Last year, Avon’s global director of skin care and trend innovation Anthony Gonzalez predicted the end of ‘anti-ageing’ skin care by 2024. Why? Because consumers, Gonzalez said, were now increasingly knowledgeable and instead focused on specific skin issues and benefit-based products. And this trend towards skin health and personalised product care had accelerated in the thick of the global COVID-19 pandemic.
For consumers, managing skin health was now a key priority. For experts and industry, this meant managing the delicate balance of individual skin microbiomes.
The ‘skin beyond skin’ movement
Skin 2.0 was one of CosmeticsDesign-Europe’s key EMEA beauty trends to watch in 2022 – a movement that saw consumer focus on the skin sharpen. But skin care desires had now evolved to encompass all body parts, from head to toe; scalp to body, and consumers were looking for products, rituals and routines to tap into broader wellbeing and self-care needs.
“I’ve been watching this trend for quite a few years, and it definitely has been gaining in popularity,” said Claire Tansey, director of operations at Irish research institute Atlantia Clinical Trials, speaking on the rise in interest around overall skin health.
Talking to attendees at a dedicated Skin Microbiome webinar earlier this month on clinical perspectives, Tansey added: “…There’s been a huge demand from consumers looking at skin-friendly cosmetics. Whether they’re calling it ‘microbiome’ or not is another thing but definitely the shift has gone from an anti-ageing approach to a healthy skin and healthy ageing approach. And that’s very much aligned with the microbiome aspect here.”
What all this meant for industry, she said, was a steadily rising need for clinical validation of products and ingredients in the skin microbiome and skin health category.
Exploring how products promote healthy skin
“From the in vivo side, we’re seeing companies wanting to investigate the effect of their product on the likes of trans epidermal water loss; how products are interacting with the skin [with] harsh ingredients like surfactants; or facial washes in the past that would have been designed towards getting rid of bacteria and now we’re seeing a really positive shift towards respecting the skin microbiome and keeping the balance intact. So, it’s really about exploring how products can work with the skin to promote a healthy skin,” Tansey said.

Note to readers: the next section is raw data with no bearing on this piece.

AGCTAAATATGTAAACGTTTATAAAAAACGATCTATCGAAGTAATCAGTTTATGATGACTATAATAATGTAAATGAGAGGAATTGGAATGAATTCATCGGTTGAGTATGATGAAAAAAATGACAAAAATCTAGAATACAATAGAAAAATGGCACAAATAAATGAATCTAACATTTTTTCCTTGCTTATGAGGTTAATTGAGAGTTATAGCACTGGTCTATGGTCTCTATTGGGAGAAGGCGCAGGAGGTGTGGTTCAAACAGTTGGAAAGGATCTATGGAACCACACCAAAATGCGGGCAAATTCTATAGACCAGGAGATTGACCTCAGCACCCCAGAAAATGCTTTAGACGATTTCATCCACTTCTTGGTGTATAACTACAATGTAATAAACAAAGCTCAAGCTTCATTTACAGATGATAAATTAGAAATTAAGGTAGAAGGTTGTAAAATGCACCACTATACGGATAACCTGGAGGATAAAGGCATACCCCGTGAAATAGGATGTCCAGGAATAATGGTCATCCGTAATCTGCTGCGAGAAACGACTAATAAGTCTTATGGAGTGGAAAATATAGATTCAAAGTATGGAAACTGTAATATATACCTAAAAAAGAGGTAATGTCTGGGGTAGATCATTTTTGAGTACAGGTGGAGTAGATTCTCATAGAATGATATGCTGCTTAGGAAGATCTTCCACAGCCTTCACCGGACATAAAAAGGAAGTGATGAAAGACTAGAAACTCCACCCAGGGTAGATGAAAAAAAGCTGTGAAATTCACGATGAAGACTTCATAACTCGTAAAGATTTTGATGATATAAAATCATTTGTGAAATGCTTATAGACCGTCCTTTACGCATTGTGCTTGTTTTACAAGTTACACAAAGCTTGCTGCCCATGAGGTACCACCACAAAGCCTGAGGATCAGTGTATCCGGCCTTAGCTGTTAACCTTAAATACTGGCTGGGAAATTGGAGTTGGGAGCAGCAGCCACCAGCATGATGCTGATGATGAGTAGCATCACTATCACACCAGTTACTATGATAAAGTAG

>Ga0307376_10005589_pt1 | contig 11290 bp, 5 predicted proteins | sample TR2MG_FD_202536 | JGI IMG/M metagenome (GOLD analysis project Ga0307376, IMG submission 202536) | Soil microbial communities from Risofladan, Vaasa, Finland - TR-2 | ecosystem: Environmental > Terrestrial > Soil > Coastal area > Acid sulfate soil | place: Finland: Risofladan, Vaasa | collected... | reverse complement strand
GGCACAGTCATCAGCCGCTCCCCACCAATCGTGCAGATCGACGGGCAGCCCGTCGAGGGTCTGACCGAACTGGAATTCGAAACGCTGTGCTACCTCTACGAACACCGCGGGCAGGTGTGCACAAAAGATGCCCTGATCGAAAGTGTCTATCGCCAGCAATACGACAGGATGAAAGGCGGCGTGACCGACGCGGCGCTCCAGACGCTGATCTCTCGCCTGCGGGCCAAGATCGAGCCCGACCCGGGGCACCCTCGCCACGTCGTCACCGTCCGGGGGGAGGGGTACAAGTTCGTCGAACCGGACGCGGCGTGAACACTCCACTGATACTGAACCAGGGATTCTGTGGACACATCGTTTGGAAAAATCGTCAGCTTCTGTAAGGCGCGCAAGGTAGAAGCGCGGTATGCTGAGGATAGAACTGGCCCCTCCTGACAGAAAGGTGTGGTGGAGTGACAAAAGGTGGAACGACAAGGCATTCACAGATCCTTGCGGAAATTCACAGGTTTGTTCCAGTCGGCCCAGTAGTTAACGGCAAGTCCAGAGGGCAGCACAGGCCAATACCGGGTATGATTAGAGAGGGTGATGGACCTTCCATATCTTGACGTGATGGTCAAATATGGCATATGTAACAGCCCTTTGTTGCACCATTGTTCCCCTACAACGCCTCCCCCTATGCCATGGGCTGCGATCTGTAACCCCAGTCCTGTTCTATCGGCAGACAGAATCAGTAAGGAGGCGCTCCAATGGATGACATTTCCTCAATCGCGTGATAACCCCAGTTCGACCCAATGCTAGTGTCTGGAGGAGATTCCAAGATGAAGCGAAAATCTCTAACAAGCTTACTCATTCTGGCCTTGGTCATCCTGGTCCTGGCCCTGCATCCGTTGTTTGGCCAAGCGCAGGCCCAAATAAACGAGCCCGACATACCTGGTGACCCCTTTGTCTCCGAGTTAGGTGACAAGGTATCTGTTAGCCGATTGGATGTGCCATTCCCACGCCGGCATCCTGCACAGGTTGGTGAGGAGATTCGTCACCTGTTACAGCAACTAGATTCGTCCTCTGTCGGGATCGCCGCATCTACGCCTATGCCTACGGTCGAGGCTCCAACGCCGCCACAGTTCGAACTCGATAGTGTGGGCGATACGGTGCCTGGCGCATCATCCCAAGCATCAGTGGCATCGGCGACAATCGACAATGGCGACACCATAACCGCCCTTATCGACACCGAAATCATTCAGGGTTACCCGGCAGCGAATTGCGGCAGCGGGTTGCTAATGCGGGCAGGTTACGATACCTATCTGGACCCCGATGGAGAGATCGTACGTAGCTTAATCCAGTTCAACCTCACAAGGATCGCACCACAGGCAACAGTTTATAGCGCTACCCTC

The same demands were being seen for in vitro testing, according to Éile Butler PhD, senior tech research manager at skin microbiology specialist Labskin, part of Deepverge (previously Integumen).
Labskin’s 3D human skin models provided an important bridge between preclinical and clinical trials, Butler said, testing aspects like barrier function, differentiation and inflammation markers in a standardised and cost-effective way. The company was also able to test specific parts of the skin via its 3D models, including scalp, underarm and groin, she said, and conduct tests on dysbiotic microbiomes with mimicked inflammatory conditions like acne and atopic dermatitis, even wounds.
However, Butler said this sort of in vitro testing was most helpful in obtaining insight on specific active ingredients or certain blends – helpful in bridging into longer in vivo clinical trials looking at long-term effects of final skin care products on the microbiome.
Human trials give ‘real results on real people’
Tansey agreed that longer 12+week human trials enabled aspects like water loss, skin hydration and redness to be considered – “key indicators of the overall skin health and healthy microbiome balance”.
“…From an in vivo perspective, I always view it as real results on real people. So, it’s a good indication of how the final product is going to work. It’s very different if you’re just taking one ingredient and testing it in vitro to then the final formulation because different aspects or different things in that formulation will enhance penetration into the skin or deliver an active in a different way,” she said.
“I always think it’s good validation to finish with an in vivo test result as this gives very credible, evidence-based results for the actual product that is going to market.”
Earlier this month, UK-Singapore startup Sequential Skin debuted its in vivo testing service Sequential Bio, offering microbiome testing with various topical products for beauty and personal care companies worldwide – a move its co-founder and CEO Dr Oliver Worsley said was especially important in the microbiome field.
“There’s a significant complexity that needs to be taken into account, and our approach does exactly that, with controls to make sure we capture the microbiome diversity, and key biomarkers accurately,” Worsley said.